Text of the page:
Providing fact sheets on understanding utility bills
and other related topics
Offering cost saving tips through energy conservation
and efficiency
Resolving issues on disconnection and reconnection of
utility services
Educating consumers on how to apply for low-income
assistance programs
Consumers also can reach representatives by sending
requests or questions to occ@occ.state.oh.us, visiting
the website at
www.pickocc.org or by writing to Office
of the Ohio Consumers� Counsel, 10 W. Broad St., 18th
Floor, Columbus, OH 43215.
Janine Migden-Ostrander
Office of Ohio
Consumers' Counsel

Dear Editor,
As a former student and a 1983 graduate of Woodsfield
High School and as a person that grew up and enjoyed a
great life in Monroe County, I am very concerned about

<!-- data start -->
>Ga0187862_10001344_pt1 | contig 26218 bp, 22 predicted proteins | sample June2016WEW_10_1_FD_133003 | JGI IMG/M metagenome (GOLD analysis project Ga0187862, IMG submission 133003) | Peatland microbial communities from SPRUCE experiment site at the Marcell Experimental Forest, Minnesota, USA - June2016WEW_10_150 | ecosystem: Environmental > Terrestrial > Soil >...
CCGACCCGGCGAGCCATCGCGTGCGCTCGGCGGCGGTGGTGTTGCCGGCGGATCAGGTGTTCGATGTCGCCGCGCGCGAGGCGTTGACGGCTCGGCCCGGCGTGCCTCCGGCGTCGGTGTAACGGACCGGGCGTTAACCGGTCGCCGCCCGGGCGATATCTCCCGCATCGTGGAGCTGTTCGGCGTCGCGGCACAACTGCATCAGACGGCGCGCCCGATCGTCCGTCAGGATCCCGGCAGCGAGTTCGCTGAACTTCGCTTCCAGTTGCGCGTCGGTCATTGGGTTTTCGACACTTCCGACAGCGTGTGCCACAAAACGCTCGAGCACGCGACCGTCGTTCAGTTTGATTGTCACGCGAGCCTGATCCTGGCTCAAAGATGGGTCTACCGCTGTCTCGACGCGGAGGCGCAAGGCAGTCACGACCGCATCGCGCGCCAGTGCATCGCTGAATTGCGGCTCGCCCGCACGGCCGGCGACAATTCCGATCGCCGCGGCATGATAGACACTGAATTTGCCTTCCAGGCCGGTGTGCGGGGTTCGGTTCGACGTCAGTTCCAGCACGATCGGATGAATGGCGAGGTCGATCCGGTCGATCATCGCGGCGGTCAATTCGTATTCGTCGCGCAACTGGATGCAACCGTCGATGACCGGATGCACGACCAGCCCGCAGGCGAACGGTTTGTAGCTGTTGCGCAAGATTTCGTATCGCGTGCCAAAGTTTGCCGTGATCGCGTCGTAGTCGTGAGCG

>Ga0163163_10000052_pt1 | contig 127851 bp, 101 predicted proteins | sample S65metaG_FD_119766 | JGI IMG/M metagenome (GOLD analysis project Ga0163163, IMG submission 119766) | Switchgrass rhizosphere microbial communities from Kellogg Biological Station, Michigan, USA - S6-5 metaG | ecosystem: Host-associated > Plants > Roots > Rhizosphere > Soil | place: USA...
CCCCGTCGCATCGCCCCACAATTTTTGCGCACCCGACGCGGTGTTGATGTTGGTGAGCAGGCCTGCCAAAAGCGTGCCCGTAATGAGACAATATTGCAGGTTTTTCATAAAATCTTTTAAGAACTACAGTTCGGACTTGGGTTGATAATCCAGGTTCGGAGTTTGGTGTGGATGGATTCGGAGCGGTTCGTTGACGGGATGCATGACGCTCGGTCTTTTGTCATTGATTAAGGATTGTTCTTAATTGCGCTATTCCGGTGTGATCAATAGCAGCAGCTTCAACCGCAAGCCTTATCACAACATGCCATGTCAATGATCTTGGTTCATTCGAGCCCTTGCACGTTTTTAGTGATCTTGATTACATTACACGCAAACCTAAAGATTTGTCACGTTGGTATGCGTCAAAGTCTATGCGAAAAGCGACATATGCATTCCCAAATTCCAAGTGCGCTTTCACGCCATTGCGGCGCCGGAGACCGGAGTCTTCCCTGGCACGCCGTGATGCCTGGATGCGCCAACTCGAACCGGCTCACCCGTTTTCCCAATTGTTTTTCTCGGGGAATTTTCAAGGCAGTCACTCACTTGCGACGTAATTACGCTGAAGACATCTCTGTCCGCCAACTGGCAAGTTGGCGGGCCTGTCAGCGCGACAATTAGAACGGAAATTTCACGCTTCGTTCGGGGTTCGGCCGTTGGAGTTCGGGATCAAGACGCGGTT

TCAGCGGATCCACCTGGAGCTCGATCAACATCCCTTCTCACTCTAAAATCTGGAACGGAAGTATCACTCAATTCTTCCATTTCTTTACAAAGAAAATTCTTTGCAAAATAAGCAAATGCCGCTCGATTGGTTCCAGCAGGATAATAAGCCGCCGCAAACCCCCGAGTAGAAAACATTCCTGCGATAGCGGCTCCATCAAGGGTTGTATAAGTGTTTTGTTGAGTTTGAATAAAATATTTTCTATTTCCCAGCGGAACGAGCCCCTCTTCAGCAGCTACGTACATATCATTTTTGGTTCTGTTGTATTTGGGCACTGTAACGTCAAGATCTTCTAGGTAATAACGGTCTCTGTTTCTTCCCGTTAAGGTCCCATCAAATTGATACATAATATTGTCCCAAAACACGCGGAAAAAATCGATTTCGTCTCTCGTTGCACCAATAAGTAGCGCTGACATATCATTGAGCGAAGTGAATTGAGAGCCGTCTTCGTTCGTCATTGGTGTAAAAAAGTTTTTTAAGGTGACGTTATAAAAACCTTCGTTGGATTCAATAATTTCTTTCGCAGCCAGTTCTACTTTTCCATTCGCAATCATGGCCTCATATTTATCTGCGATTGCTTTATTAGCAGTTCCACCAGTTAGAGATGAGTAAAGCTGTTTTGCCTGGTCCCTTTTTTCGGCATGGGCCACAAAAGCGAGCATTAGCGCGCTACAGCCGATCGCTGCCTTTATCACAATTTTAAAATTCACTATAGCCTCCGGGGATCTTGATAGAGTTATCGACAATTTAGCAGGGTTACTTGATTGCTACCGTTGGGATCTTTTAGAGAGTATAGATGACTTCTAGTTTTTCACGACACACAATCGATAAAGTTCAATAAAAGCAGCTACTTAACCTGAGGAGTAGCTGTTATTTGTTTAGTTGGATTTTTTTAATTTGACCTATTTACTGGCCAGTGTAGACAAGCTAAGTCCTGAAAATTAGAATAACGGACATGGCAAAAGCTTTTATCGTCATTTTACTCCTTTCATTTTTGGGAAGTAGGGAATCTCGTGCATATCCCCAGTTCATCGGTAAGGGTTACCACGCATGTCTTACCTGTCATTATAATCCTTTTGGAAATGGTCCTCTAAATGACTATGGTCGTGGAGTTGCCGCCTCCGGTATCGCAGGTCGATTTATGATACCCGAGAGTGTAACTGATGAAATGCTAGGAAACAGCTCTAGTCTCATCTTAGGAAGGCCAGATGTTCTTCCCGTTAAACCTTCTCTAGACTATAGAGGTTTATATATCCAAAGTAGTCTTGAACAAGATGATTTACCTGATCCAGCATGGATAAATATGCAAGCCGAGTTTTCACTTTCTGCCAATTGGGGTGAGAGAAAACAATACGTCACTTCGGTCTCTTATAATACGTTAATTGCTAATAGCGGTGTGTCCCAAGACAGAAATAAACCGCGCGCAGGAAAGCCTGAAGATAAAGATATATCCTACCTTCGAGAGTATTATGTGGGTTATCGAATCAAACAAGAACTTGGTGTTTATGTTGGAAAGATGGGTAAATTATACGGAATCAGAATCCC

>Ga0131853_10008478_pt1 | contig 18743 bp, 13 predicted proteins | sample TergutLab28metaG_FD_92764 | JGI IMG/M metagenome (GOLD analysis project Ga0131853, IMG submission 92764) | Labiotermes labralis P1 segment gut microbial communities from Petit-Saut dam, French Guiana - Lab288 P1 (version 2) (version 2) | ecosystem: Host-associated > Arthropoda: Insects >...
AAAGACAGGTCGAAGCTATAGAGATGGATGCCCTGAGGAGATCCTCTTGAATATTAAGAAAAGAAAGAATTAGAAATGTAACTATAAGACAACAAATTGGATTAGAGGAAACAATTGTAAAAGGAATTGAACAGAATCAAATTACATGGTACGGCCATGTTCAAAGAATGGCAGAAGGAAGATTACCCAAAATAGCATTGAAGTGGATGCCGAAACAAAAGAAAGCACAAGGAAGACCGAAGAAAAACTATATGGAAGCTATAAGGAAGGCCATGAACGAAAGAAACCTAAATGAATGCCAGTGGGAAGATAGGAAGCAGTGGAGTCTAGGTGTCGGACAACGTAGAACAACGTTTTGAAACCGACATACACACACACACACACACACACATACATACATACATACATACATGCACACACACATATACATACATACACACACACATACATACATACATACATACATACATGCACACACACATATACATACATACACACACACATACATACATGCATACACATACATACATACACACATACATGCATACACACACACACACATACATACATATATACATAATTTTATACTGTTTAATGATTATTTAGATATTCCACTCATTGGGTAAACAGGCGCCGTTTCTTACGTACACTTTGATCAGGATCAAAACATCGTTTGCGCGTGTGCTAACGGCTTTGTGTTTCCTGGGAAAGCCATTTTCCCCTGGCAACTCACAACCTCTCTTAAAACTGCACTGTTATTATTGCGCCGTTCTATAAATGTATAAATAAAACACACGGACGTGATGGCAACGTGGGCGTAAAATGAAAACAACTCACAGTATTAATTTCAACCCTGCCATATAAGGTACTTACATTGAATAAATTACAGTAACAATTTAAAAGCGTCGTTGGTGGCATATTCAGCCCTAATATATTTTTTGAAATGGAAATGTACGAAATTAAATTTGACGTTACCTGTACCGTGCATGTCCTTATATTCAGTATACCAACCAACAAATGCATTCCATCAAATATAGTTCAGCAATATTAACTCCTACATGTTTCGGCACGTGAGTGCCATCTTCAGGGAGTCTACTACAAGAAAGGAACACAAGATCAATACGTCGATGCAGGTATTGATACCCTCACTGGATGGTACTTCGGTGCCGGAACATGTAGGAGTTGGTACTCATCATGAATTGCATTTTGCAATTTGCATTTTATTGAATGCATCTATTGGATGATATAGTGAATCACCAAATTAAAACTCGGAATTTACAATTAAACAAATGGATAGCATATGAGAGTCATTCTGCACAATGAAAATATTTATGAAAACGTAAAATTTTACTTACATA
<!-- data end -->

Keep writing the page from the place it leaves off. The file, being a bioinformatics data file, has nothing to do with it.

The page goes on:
recent letters I have read in your paper pertaining to
situations in the Switzerland of Ohio Local School
I spent many years in Columbus working for a hospital
system where I made very nice wages and enjoyed great
benefits. However, my desire was always to come back
home, even if it meant lower wages and a simpler life
for my family. I had hopes that my kids would play
ball for Coach Circosta, would have teachers like Doc
Connor for chemistry, and would be able to visit a
park where people like Jane and Ward Strickling looked
out for them, smiled at them, and knew their names.
I didn't quite make it home to Woodsfield. I now live
and work in Barnesville as the school nurse for the
district, where I have gained new perspectives on the
plight of teachers and education in our area.
Unfortunately, Barnesville schools have a community
with similar problems regarding "teacher resentment"
that the communities feeding the Switzerland of Ohio
District seem to have. In both districts, the
community experiences "sticker shock" when they see
15-20 years experienced teachers making $40,000 per
year (because many members of the community do not
make that wage). However, it must be kept in mind that
these teachers are required to obtain Master's degrees
and often spend thousands of dollars a year to obtain
the continuing education required by the state. It